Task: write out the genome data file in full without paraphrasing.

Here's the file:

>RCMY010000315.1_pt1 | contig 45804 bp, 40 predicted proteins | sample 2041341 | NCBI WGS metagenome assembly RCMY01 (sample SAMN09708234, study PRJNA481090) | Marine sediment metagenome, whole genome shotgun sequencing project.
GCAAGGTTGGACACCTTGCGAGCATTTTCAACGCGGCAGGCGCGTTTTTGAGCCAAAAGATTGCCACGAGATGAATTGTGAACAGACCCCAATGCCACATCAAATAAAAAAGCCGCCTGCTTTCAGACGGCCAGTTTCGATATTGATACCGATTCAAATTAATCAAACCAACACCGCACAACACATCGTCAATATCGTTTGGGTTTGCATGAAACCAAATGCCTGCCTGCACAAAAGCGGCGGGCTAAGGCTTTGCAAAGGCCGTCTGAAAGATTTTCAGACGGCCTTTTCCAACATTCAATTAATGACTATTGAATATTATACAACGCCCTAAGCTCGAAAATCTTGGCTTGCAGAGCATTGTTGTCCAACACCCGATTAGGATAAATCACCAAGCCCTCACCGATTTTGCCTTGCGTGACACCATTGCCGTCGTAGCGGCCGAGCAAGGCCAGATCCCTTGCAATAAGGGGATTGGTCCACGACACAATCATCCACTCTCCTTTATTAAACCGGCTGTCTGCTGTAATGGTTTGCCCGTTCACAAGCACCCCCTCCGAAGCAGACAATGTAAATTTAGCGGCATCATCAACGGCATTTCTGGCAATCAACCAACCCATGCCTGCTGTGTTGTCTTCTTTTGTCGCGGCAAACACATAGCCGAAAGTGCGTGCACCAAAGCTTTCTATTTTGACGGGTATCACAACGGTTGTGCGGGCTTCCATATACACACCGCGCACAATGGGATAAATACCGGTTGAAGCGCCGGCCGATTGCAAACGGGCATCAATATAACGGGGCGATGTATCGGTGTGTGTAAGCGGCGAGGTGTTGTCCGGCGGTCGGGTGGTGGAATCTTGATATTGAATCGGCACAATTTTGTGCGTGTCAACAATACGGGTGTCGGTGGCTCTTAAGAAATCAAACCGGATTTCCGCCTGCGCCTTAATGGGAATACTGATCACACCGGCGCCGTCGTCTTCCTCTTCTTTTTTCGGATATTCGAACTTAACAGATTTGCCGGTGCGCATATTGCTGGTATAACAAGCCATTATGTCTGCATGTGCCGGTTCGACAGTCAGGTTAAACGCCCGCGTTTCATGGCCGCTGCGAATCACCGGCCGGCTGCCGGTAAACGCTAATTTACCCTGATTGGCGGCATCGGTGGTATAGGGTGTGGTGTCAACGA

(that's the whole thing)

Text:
>RCMY010000315.1_pt1 | contig 45804 bp, 40 predicted proteins | sample 2041341 | NCBI WGS metagenome assembly RCMY01 (sample SAMN09708234, study PRJNA481090) | Marine sediment metagenome, whole genome shotgun sequencing project.
GCAAGGTTGGACACCTTGCGAGCATTTTCAACGCGGCAGGCGCGTTTTTGAGCCAAAAGATTGCCACGAGATGAATTGTGAACAGACCCCAATGCCACATCAAATAAAAAAGCCGCCTGCTTTCAGACGGCCAGTTTCGATATTGATACCGATTCAAATTAATCAAACCAACACCGCACAACACATCGTCAATATCGTTTGGGTTTGCATGAAACCAAATGCCTGCCTGCACAAAAGCGGCGGGCTAAGGCTTTGCAAAGGCCGTCTGAAAGATTTTCAGACGGCCTTTTCCAACATTCAATTAATGACTATTGAATATTATACAACGCCCTAAGCTCGAAAATCTTGGCTTGCAGAGCATTGTTGTCCAACACCCGATTAGGATAAATCACCAAGCCCTCACCGATTTTGCCTTGCGTGACACCATTGCCGTCGTAGCGGCCGAGCAAGGCCAGATCCCTTGCAATAAGGGGATTGGTCCACGACACAATCATCCACTCTCCTTTATTAAACCGGCTGTCTGCTGTAATGGTTTGCCCGTTCACAAGCACCCCCTCCGAAGCAGACAATGTAAATTTAGCGGCATCATCAACGGCATTTCTGGCAATCAACCAACCCATGCCTGCTGTGTTGTCTTCTTTTGTCGCGGCAAACACATAGCCGAAAGTGCGTGCACCAAAGCTTTCTATTTTGACGGGTATCACAACGGTTGTGCGGGCTTCCATATACACACCGCGCACAATGGGATAAATACCGGTTGAAGCGCCGGCCGATTGCAAACGGGCATCAATATAACGGGGCGATGTATCGGTGTGTGTAAGCGGCGAGGTGTTGTCCGGCGGTCGGGTGGTGGAATCTTGATATTGAATCGGCACAATTTTGTGCGTGTCAACAATACGGGTGTCGGTGGCTCTTAAGAAATCAAACCGGATTTCCGCCTGCGCCTTAATGGGAATACTGATCACACCGGCGCCGTCGTCTTCCTCTTCTTTTTTCGGATATTCGAACTTAACAGATTTGCCGGTGCGCATATTGCTGGTATAACAAGCCATTATGTCTGCATGTGCCGGTTCGACAGTCAGGTTAAACGCCCGCGTTTCATGGCCGCTGCGAATCACCGGCCGGCTGCCGGTAAACGCTAATTTACCCTGATTGGCGGCATCGGTGGTATAGGGTGTGGTGTCAACGA